vulnerability or excuse?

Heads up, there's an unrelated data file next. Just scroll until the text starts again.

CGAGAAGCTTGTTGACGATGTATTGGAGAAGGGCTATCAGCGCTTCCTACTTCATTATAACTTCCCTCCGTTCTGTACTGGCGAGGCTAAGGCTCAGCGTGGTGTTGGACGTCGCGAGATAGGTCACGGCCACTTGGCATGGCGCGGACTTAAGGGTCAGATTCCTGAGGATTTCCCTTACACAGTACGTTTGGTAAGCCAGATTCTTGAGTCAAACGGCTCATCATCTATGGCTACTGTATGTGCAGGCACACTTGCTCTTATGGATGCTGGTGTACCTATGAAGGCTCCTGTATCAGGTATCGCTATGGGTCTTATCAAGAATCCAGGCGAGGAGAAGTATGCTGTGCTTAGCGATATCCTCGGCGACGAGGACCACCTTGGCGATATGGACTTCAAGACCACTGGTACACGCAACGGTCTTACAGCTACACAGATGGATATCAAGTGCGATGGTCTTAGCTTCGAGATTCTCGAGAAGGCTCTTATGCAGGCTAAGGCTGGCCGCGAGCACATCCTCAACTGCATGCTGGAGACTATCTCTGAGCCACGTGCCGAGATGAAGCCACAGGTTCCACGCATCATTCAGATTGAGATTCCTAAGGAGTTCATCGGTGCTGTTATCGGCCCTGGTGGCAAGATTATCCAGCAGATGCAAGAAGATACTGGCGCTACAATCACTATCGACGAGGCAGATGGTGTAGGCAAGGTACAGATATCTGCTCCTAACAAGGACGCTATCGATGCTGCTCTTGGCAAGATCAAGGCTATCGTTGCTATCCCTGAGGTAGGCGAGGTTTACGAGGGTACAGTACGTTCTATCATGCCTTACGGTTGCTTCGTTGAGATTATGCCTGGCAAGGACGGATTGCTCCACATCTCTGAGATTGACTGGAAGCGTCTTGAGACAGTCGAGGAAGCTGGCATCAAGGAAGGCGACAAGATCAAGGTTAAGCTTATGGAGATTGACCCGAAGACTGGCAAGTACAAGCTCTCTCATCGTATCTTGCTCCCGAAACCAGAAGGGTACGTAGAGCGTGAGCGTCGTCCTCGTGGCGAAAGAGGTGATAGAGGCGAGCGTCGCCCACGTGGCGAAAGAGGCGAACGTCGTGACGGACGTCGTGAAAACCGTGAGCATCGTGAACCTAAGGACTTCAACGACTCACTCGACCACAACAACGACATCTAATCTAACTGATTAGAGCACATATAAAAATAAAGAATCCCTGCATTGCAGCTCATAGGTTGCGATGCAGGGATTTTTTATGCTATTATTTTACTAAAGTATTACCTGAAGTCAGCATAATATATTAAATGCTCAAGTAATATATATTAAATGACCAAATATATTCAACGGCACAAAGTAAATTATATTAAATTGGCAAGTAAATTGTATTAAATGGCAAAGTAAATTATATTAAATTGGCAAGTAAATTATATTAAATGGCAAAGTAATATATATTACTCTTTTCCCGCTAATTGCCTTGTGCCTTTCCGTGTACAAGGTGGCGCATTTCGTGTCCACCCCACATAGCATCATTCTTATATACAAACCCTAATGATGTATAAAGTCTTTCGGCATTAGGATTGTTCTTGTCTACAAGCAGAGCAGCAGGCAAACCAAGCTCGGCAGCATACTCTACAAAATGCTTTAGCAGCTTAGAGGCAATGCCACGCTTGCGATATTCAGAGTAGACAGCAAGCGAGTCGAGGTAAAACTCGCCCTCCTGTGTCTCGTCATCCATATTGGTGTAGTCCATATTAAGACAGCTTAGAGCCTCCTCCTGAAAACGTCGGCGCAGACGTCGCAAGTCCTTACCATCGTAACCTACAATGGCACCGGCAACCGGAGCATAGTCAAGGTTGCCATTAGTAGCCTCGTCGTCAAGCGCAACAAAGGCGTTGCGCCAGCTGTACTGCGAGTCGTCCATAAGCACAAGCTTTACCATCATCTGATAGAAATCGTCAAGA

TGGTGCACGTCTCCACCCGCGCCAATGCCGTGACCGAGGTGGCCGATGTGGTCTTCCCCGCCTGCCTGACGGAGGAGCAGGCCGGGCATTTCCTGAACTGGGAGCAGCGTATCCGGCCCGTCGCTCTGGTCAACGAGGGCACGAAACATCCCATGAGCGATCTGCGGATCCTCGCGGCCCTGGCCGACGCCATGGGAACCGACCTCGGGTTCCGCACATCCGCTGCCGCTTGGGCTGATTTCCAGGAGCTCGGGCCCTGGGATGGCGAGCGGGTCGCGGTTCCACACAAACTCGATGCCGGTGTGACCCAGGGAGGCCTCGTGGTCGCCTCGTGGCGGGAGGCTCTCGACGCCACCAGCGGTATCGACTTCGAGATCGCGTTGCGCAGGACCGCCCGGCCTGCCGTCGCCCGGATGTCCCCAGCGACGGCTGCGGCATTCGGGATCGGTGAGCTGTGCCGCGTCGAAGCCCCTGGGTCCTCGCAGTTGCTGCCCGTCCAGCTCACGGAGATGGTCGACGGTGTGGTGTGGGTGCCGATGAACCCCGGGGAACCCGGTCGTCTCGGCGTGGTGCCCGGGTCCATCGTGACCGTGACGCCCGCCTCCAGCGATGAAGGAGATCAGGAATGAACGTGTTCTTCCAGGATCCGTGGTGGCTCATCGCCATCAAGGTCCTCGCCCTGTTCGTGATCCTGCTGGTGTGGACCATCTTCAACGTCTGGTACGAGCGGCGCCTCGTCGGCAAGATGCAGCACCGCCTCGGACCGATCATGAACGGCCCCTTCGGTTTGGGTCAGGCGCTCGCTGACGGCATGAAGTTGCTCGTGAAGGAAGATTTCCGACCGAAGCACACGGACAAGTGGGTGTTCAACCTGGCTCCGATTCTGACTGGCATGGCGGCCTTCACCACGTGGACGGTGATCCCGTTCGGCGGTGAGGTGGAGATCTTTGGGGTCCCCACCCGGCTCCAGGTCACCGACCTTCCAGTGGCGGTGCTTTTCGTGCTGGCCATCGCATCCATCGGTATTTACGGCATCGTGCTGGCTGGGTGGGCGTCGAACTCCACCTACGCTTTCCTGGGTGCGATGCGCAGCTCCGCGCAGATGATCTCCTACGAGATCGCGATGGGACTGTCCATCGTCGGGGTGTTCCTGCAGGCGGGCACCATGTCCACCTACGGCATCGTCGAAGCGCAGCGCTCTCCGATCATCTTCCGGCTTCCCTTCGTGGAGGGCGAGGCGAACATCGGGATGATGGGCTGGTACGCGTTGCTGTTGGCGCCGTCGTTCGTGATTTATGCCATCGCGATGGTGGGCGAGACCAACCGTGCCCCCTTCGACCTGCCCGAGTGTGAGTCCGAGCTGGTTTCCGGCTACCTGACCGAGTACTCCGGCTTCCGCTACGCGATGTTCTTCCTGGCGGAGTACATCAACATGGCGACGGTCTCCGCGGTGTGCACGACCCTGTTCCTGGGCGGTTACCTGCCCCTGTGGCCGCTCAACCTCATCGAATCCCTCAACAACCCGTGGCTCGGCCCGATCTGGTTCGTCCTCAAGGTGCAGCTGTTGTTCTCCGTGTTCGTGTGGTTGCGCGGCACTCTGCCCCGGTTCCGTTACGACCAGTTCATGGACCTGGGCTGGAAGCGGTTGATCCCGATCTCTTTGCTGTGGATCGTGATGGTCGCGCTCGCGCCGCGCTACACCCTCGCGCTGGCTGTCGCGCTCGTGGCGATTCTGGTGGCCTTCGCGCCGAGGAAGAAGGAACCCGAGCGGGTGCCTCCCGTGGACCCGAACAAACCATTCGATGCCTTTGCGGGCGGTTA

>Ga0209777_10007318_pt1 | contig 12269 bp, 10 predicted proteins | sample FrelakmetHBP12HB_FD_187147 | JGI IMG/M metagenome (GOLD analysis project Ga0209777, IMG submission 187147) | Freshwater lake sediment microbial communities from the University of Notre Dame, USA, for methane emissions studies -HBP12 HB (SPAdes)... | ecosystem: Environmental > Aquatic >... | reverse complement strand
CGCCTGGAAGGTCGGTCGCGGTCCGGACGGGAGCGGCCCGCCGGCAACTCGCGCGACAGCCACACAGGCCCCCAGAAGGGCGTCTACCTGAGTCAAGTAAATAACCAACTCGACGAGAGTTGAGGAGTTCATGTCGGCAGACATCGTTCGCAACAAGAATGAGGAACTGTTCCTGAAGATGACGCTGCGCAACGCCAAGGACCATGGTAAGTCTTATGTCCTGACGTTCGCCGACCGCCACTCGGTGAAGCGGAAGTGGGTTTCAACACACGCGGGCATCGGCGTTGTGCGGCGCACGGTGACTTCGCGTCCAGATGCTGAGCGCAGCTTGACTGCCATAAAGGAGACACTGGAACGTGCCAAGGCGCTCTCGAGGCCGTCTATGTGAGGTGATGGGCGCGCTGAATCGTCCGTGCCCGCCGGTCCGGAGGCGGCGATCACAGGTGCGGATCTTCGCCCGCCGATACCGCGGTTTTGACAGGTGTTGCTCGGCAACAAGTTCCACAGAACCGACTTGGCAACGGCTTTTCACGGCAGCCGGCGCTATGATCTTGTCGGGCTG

The Tao Center) teaches Tai Chi. Tai Chi is only one aspect of Tom’s approach to wellness, but it is the one that is relevant to the point of this post. Most of us have at least heard of Tai Chi and have a vague simplistic idea that it is a series of moves and poses that require a lot of concentration which carry significant stress relieving and strength benefits. Tom tells me there is a lot more to it than that, but I that would be a whole post (if not a book!) by itself. What intrigued me was a story Tom told me during a meeting we had recently. Tom was running a booth at a chinese festival when an elderly couple approached and engaged him in a discussion about Tai Chi. After a bit, the couple told Tom that it was all very interesting, but they “were too old” for Tai Chi. He tried to politely correct them; that thousands of elderly people practiced Tai Chi, and that it was actually extremely beneficial for older folk. They stuck to their guns though, insisting that they “were too old” and finally wandered away. Age can be a vulnerability in some cases. Engaging in contact sports like football, lacrosse, or hockey is simply not a good idea after a certain age. However, as Tom pointed out to the couple, thousands of older people practice Tai Chi and rather than putting themselves at risk, enjoy many benefits. That couple used their age as an excuse. Why? I cannot know what was going through their minds, but often it is the fear of failure that is the culprit. We fear failure. We fear looking foolish or dumb. As you look inward to identify your vulnerabilities (so you can find ways to work around them), ask yourself: is this truly a vulnerability or am I just making an excuse so I will not even have to try? ]]>

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